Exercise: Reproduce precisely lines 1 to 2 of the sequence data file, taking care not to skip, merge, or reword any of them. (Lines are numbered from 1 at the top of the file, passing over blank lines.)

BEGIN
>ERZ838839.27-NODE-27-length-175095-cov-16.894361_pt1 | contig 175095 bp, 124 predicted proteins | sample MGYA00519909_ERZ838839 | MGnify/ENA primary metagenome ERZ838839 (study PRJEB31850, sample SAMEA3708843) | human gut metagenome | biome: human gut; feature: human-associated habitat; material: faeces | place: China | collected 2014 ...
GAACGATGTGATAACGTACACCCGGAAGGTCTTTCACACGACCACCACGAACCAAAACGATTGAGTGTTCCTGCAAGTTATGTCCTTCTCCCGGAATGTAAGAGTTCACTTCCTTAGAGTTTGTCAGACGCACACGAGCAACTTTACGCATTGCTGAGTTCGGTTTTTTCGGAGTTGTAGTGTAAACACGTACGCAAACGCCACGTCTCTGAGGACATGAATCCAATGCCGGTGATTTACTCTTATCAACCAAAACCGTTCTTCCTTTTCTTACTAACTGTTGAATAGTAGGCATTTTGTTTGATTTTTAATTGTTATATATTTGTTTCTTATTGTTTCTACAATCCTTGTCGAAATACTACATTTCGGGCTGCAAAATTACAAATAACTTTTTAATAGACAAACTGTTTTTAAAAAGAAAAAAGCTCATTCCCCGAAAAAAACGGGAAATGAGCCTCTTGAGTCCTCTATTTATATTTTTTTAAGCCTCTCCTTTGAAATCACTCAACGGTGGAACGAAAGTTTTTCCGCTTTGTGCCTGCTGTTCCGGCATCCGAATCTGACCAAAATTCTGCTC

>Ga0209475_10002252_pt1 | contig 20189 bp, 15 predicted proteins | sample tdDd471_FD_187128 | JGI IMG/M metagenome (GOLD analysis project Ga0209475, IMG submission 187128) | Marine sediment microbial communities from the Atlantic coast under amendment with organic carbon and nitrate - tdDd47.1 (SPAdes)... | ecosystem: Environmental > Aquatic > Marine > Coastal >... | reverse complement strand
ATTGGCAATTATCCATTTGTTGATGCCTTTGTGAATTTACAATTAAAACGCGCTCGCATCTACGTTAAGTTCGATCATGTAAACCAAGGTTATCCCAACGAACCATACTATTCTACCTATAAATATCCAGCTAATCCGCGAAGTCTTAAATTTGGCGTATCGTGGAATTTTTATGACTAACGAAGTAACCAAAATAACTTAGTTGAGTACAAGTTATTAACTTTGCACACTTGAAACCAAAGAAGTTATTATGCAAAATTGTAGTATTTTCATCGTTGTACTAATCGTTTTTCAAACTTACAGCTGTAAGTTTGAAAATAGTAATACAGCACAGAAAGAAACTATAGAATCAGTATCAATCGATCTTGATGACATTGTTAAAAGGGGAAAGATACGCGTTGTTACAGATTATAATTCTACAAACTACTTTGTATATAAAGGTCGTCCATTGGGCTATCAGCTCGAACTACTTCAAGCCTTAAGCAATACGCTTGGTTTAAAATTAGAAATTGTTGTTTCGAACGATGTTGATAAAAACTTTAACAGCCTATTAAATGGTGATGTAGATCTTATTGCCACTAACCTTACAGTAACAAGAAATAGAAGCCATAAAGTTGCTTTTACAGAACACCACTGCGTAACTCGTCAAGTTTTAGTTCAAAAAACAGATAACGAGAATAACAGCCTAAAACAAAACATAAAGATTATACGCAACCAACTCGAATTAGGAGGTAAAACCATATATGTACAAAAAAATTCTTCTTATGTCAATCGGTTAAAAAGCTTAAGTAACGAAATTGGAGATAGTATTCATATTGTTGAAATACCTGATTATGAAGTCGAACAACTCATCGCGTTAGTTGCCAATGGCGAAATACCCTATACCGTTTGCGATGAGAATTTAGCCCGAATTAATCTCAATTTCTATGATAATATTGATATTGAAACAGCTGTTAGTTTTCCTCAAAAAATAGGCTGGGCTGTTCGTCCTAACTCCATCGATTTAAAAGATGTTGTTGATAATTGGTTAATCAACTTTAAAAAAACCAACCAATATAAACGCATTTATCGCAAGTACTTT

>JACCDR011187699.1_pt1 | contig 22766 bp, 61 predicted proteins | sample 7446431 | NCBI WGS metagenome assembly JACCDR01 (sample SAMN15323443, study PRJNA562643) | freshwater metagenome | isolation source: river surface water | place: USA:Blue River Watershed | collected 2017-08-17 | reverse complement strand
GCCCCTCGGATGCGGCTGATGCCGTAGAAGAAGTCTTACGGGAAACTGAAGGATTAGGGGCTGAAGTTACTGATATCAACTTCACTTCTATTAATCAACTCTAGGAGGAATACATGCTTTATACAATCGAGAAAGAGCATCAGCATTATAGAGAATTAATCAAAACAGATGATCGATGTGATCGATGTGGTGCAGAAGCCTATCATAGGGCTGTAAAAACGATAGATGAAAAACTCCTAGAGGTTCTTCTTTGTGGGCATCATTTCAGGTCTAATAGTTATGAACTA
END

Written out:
>ERZ838839.27-NODE-27-length-175095-cov-16.894361_pt1 | contig 175095 bp, 124 predicted proteins | sample MGYA00519909_ERZ838839 | MGnify/ENA primary metagenome ERZ838839 (study PRJEB31850, sample SAMEA3708843) | human gut metagenome | biome: human gut; feature: human-associated habitat; material: faeces | place: China | collected 2014 ...
GAACGATGTGATAACGTACACCCGGAAGGTCTTTCACACGACCACCACGAACCAAAACGATTGAGTGTTCCTGCAAGTTATGTCCTTCTCCCGGAATGTAAGAGTTCACTTCCTTAGAGTTTGTCAGACGCACACGAGCAACTTTACGCATTGCTGAGTTCGGTTTTTTCGGAGTTGTAGTGTAAACACGTACGCAAACGCCACGTCTCTGAGGACATGAATCCAATGCCGGTGATTTACTCTTATCAACCAAAACCGTTCTTCCTTTTCTTACTAACTGTTGAATAGTAGGCATTTTGTTTGATTTTTAATTGTTATATATTTGTTTCTTATTGTTTCTACAATCCTTGTCGAAATACTACATTTCGGGCTGCAAAATTACAAATAACTTTTTAATAGACAAACTGTTTTTAAAAAGAAAAAAGCTCATTCCCCGAAAAAAACGGGAAATGAGCCTCTTGAGTCCTCTATTTATATTTTTTTAAGCCTCTCCTTTGAAATCACTCAACGGTGGAACGAAAGTTTTTCCGCTTTGTGCCTGCTGTTCCGGCATCCGAATCTGACCAAAATTCTGCTC